Former New York City Mayor Michael Bloomberg, currently in the running for the Democratic National Party candidacy, has been busy recruiting social media influencers to lure voters, including many of the most popular meme-accounts on Instagram.
Why is this important to marketers? Because if it’s successful (and at least for now, Bloomberg sits in third place in the polls behind Senator Bernie Sanders and Vice President Joe Biden), other political campaign managers will certainly start itching to give it a try. And that means there’s a growing need for marketers with strong connections and access to the right voices on social media – creators who are currently shaping our political opinions in new and exciting ways.
While celebrity political endorsements are nothing new (just look at Barack Obama’s star-studded 2008 endorsement lineup including Beyonce Knowles), this is the first time we’re seeing mid-tier and micro social media influencers deployed to sway public opinion. Again, while Barack Obama’s 2008 presidential campaign broke new ground with social media, it’s innovation was more as a communications channel e.g. targeting voters with messages through Twitter.
Indeed, even big-name social media influencers themselves have openly spoken of their political leanings. Casey Neistat made waves back in 2016 when he openly endorsed Hillary Clinton in the extremely divisive election against Donald Trump, while podcaster Joe Rogan is a frequent proponent of Bernie Sanders.
But this? This really is unique. Not only is the Bloomberg campaign recruiting traditional influencers, they’re teaming up with some of the biggest meme channels on the web (for reference, memes are the internet’s version of inside jokes). As our CEO Eric Dahan put it:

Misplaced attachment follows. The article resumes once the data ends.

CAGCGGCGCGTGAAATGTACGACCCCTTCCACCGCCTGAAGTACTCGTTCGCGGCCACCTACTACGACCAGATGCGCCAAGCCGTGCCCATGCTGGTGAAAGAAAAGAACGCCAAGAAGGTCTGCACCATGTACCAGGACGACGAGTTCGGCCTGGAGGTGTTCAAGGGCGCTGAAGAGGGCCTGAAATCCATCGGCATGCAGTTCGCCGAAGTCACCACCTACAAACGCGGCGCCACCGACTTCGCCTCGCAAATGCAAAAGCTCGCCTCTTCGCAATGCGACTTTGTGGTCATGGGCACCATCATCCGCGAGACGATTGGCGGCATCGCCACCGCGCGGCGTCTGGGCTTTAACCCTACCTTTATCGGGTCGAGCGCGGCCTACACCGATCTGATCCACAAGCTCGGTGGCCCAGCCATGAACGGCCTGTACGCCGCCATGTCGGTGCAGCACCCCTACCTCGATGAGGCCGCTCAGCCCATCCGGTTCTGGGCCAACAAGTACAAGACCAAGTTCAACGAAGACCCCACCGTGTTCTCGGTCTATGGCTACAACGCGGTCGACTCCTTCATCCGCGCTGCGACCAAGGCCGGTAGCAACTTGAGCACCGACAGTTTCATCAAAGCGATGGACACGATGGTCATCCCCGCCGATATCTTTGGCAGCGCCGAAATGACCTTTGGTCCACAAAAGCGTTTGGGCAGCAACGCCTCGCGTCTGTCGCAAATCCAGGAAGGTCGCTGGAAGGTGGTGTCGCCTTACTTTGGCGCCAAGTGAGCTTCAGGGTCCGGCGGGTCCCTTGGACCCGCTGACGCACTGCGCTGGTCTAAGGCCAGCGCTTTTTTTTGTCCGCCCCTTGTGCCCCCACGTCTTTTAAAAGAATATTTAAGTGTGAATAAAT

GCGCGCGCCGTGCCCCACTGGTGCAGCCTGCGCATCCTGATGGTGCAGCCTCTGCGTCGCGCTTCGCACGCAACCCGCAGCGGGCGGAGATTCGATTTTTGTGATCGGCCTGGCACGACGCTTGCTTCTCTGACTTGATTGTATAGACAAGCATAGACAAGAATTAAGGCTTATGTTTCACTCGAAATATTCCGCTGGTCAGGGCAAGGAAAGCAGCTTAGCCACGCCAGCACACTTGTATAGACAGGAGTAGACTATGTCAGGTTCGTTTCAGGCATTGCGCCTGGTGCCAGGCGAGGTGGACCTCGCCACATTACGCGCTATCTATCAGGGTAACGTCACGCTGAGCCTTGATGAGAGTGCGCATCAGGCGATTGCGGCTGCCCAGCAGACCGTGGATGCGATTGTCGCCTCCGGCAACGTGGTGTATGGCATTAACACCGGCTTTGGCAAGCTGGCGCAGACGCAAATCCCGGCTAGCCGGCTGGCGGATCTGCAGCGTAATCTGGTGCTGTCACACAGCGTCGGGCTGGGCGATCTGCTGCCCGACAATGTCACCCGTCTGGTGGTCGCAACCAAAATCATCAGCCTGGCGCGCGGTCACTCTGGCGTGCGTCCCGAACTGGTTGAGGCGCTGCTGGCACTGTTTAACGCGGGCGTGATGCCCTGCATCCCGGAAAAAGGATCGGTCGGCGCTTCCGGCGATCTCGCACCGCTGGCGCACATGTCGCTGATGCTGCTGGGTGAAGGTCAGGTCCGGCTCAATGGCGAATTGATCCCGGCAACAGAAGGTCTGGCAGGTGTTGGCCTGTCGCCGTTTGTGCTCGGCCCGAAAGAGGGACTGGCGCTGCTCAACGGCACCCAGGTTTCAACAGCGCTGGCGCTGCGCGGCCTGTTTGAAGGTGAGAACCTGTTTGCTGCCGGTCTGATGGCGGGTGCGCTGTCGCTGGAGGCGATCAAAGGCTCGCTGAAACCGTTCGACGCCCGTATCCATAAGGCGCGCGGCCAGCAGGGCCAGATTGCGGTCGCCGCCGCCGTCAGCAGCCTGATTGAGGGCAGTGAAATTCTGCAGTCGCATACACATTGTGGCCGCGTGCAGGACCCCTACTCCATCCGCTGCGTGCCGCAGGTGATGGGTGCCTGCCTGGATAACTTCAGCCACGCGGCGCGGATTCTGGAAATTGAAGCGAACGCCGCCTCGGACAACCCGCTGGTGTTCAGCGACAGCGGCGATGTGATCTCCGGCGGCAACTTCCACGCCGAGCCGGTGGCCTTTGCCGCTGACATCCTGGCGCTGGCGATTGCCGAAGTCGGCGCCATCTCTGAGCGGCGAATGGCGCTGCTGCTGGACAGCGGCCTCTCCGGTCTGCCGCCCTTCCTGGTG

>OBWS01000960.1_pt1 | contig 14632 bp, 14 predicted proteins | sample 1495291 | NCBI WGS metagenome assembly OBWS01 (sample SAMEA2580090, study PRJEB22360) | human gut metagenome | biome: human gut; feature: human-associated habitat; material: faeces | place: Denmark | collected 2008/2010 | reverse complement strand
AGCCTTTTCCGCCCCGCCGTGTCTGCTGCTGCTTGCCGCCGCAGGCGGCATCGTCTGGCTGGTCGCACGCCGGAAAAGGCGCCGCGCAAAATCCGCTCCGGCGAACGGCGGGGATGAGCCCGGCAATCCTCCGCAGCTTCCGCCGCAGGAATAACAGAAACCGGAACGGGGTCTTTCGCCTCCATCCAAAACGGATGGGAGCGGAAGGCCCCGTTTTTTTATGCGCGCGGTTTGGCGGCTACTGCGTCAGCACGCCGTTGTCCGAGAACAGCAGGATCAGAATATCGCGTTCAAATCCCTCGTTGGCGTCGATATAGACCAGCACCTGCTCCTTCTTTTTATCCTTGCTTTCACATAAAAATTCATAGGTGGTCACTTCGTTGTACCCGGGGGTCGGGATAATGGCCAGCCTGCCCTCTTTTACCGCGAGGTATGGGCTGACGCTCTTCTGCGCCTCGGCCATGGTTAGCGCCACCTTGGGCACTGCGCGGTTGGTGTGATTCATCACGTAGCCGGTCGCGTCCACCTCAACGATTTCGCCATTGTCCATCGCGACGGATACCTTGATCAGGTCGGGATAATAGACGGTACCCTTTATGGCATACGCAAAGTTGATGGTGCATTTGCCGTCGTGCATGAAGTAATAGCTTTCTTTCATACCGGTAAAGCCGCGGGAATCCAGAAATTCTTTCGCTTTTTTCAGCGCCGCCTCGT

“The campaign is built on one thing: building rapport with the audience. What the strategy is basically saying is this: I’m like you. I speak your language. I’m embracing the same nuances in terms of communication, culture values that you’re embracing and enjoying by being on these platforms.”
And while some may raise their eyebrows – and believe us, some certainly have – to us this only seems like a national progression in political communication. While divisive, one only has to look at Donald Trump’s unapologetic social-first strategy in the 2016 election. For better or worse, it played a heavy hand in how people voted and Bloomberg’s massive digital spending only shows how much other strategists believe this too.
All in all, it remains to be seen whether Bloomberg will find success with his #influencer squad. But we know that if the world’s 9th richest person is going gung-ho in influencer marketing in perhaps the most important election of our generation, it must mean something pretty incredible about what we do.
That’s all for now.
What do you think? Will social media influencers be a popular strategy among political campaigners going in to 2020 and beyond? Let us know by reaching out at firstname.lastname@example.org – let’s create some content together about it. And as always, be sure to sign up for our newsletter below and get first-access to the best influencer content on the web.